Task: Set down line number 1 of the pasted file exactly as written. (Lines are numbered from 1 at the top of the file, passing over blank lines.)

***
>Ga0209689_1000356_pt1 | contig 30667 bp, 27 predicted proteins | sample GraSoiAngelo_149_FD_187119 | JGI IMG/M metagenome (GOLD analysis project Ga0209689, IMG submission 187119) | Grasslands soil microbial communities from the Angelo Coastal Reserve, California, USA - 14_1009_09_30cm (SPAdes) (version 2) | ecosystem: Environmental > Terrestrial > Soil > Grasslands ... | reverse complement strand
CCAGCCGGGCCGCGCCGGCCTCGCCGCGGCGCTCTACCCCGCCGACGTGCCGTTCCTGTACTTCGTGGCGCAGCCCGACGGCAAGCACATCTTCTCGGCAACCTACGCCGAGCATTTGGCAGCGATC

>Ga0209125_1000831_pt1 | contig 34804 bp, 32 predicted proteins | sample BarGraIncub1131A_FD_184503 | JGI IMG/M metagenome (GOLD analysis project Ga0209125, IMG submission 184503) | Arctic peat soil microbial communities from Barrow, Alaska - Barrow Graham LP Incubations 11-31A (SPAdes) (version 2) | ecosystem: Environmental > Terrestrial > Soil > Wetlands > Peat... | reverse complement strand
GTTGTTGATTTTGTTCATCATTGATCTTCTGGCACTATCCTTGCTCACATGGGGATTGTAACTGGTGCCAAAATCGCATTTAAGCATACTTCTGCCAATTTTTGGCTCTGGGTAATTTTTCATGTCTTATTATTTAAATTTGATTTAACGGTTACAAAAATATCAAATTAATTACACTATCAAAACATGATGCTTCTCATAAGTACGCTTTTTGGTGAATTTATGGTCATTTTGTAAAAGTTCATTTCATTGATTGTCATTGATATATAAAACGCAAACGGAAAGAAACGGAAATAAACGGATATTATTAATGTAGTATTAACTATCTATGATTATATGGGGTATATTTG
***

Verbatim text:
>Ga0209689_1000356_pt1 | contig 30667 bp, 27 predicted proteins | sample GraSoiAngelo_149_FD_187119 | JGI IMG/M metagenome (GOLD analysis project Ga0209689, IMG submission 187119) | Grasslands soil microbial communities from the Angelo Coastal Reserve, California, USA - 14_1009_09_30cm (SPAdes) (version 2) | ecosystem: Environmental > Terrestrial > Soil > Grasslands ... | reverse complement strand